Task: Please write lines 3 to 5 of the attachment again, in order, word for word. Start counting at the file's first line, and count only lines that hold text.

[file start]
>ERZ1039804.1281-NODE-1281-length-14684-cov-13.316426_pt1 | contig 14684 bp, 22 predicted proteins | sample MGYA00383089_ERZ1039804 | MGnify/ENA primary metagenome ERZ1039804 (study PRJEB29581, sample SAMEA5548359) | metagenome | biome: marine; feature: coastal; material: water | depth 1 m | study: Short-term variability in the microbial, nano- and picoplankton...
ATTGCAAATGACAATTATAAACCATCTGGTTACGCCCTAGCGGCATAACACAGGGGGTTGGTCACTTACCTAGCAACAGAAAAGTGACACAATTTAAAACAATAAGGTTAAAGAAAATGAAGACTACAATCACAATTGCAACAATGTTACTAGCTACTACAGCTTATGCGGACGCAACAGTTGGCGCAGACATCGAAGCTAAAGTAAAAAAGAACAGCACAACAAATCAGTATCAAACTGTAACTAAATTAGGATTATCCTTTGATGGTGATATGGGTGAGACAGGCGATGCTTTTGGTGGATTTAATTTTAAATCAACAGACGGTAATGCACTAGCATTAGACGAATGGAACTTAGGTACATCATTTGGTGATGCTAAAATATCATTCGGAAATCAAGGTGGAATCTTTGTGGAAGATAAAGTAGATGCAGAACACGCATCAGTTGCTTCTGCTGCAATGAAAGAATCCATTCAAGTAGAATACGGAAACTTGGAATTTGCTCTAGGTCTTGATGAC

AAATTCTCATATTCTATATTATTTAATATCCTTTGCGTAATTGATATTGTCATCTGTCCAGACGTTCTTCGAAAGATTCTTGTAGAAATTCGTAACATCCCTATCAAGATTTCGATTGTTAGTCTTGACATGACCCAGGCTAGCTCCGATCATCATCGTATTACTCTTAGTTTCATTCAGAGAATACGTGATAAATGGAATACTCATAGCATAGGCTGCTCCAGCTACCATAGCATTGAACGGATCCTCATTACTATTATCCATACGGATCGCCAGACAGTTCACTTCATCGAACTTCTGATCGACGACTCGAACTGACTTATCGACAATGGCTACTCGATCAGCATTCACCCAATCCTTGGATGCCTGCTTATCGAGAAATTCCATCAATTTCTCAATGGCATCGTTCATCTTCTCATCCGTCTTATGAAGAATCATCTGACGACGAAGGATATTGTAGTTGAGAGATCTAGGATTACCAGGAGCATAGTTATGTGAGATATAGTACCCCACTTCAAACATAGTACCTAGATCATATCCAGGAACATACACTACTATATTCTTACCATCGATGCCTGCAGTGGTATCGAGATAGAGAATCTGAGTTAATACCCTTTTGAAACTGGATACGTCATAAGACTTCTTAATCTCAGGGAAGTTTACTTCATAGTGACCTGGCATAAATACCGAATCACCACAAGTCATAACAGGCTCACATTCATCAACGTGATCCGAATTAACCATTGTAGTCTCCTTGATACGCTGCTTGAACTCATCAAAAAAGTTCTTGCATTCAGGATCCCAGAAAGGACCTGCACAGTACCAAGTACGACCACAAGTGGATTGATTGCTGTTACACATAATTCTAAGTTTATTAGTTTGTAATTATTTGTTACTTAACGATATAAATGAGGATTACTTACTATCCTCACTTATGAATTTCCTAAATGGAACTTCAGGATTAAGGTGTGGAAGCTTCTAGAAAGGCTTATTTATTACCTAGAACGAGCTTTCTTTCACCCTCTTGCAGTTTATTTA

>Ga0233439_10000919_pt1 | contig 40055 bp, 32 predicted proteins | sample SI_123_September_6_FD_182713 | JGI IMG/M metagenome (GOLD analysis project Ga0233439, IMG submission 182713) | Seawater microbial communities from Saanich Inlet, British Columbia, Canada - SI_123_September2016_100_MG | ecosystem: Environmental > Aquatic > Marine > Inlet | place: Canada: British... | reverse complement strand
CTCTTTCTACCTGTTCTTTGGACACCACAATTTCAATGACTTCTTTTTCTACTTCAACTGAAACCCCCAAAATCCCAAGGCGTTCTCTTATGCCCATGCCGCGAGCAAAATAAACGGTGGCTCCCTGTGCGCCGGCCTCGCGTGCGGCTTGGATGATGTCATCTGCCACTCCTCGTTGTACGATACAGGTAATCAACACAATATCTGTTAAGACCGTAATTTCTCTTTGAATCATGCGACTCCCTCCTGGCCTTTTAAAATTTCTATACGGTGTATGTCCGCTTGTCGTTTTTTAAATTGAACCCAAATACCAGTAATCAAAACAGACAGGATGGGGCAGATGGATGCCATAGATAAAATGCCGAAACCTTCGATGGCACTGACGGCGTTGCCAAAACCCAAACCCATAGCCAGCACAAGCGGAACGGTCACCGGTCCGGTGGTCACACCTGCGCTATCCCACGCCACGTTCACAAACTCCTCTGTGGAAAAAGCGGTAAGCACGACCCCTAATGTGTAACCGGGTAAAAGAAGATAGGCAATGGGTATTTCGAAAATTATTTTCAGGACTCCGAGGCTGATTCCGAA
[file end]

AAATTCTCATATTCTATATTATTTAATATCCTTTGCGTAATTGATATTGTCATCTGTCCAGACGTTCTTCGAAAGATTCTTGTAGAAATTCGTAACATCCCTATCAAGATTTCGATTGTTAGTCTTGACATGACCCAGGCTAGCTCCGATCATCATCGTATTACTCTTAGTTTCATTCAGAGAATACGTGATAAATGGAATACTCATAGCATAGGCTGCTCCAGCTACCATAGCATTGAACGGATCCTCATTACTATTATCCATACGGATCGCCAGACAGTTCACTTCATCGAACTTCTGATCGACGACTCGAACTGACTTATCGACAATGGCTACTCGATCAGCATTCACCCAATCCTTGGATGCCTGCTTATCGAGAAATTCCATCAATTTCTCAATGGCATCGTTCATCTTCTCATCCGTCTTATGAAGAATCATCTGACGACGAAGGATATTGTAGTTGAGAGATCTAGGATTACCAGGAGCATAGTTATGTGAGATATAGTACCCCACTTCAAACATAGTACCTAGATCATATCCAGGAACATACACTACTATATTCTTACCATCGATGCCTGCAGTGGTATCGAGATAGAGAATCTGAGTTAATACCCTTTTGAAACTGGATACGTCATAAGACTTCTTAATCTCAGGGAAGTTTACTTCATAGTGACCTGGCATAAATACCGAATCACCACAAGTCATAACAGGCTCACATTCATCAACGTGATCCGAATTAACCATTGTAGTCTCCTTGATACGCTGCTTGAACTCATCAAAAAAGTTCTTGCATTCAGGATCCCAGAAAGGACCTGCACAGTACCAAGTACGACCACAAGTGGATTGATTGCTGTTACACATAATTCTAAGTTTATTAGTTTGTAATTATTTGTTACTTAACGATATAAATGAGGATTACTTACTATCCTCACTTATGAATTTCCTAAATGGAACTTCAGGATTAAGGTGTGGAAGCTTCTAGAAAGGCTTATTTATTACCTAGAACGAGCTTTCTTTCACCCTCTTGCAGTTTATTTA

>Ga0233439_10000919_pt1 | contig 40055 bp, 32 predicted proteins | sample SI_123_September_6_FD_182713 | JGI IMG/M metagenome (GOLD analysis project Ga0233439, IMG submission 182713) | Seawater microbial communities from Saanich Inlet, British Columbia, Canada - SI_123_September2016_100_MG | ecosystem: Environmental > Aquatic > Marine > Inlet | place: Canada: British... | reverse complement strand
CTCTTTCTACCTGTTCTTTGGACACCACAATTTCAATGACTTCTTTTTCTACTTCAACTGAAACCCCCAAAATCCCAAGGCGTTCTCTTATGCCCATGCCGCGAGCAAAATAAACGGTGGCTCCCTGTGCGCCGGCCTCGCGTGCGGCTTGGATGATGTCATCTGCCACTCCTCGTTGTACGATACAGGTAATCAACACAATATCTGTTAAGACCGTAATTTCTCTTTGAATCATGCGACTCCCTCCTGGCCTTTTAAAATTTCTATACGGTGTATGTCCGCTTGTCGTTTTTTAAATTGAACCCAAATACCAGTAATCAAAACAGACAGGATGGGGCAGATGGATGCCATAGATAAAATGCCGAAACCTTCGATGGCACTGACGGCGTTGCCAAAACCCAAACCCATAGCCAGCACAAGCGGAACGGTCACCGGTCCGGTGGTCACACCTGCGCTATCCCACGCCACGTTCACAAACTCCTCTGTGGAAAAAGCGGTAAGCACGACCCCTAATGTGTAACCGGGTAAAAGAAGATAGGCAATGGGTATTTCGAAAATTATTTTCAGGACTCCGAGGCTGATTCCGAA